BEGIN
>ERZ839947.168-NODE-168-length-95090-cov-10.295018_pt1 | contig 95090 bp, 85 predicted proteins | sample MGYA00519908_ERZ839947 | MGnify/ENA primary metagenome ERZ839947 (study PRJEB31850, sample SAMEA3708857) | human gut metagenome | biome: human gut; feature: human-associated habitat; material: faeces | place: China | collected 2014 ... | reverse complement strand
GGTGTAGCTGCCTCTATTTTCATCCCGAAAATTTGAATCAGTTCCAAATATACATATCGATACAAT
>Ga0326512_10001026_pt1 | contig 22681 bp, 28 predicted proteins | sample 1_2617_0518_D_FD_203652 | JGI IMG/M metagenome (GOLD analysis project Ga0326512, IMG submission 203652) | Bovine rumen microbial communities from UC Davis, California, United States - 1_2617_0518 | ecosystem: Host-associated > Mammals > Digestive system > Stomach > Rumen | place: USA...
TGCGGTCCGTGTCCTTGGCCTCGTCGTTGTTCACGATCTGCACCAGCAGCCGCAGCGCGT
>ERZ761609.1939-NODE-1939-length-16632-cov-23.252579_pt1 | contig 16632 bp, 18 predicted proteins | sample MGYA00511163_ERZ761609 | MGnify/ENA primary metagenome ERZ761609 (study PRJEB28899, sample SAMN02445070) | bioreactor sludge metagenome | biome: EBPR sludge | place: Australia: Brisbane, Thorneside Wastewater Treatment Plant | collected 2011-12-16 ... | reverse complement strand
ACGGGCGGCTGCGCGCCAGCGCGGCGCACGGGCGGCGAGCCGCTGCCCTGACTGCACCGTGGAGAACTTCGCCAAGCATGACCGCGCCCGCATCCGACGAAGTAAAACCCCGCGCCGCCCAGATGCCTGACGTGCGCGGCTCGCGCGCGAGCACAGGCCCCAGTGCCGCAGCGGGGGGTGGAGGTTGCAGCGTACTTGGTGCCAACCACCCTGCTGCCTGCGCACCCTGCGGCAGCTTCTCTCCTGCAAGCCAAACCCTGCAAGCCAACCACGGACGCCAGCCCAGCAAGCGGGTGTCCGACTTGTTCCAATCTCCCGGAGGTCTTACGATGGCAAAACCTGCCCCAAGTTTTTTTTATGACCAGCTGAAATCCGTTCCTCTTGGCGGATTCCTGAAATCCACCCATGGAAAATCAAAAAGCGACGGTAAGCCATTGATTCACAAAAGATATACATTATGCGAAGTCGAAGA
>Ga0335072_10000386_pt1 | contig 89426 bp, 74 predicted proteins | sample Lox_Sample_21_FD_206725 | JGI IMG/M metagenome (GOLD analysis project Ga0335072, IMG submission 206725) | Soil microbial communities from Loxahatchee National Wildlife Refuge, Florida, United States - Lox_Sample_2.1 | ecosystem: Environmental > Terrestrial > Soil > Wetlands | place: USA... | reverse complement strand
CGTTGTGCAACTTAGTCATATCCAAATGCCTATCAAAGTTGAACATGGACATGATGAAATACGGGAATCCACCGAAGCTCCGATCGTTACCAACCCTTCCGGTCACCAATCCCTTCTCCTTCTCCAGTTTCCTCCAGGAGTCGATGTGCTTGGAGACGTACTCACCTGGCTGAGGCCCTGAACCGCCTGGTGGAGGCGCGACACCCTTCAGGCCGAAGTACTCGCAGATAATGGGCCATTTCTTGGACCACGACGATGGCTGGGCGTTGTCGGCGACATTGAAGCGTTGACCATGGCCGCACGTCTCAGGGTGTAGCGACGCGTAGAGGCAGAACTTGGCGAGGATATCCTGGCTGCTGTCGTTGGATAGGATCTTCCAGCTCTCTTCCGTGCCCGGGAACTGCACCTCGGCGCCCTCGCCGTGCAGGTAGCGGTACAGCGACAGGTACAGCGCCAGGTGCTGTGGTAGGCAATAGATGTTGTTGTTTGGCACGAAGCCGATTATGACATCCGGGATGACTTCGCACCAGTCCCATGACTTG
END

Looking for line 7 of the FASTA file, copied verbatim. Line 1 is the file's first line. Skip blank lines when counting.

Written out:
>Ga0335072_10000386_pt1 | contig 89426 bp, 74 predicted proteins | sample Lox_Sample_21_FD_206725 | JGI IMG/M metagenome (GOLD analysis project Ga0335072, IMG submission 206725) | Soil microbial communities from Loxahatchee National Wildlife Refuge, Florida, United States - Lox_Sample_2.1 | ecosystem: Environmental > Terrestrial > Soil > Wetlands | place: USA... | reverse complement strand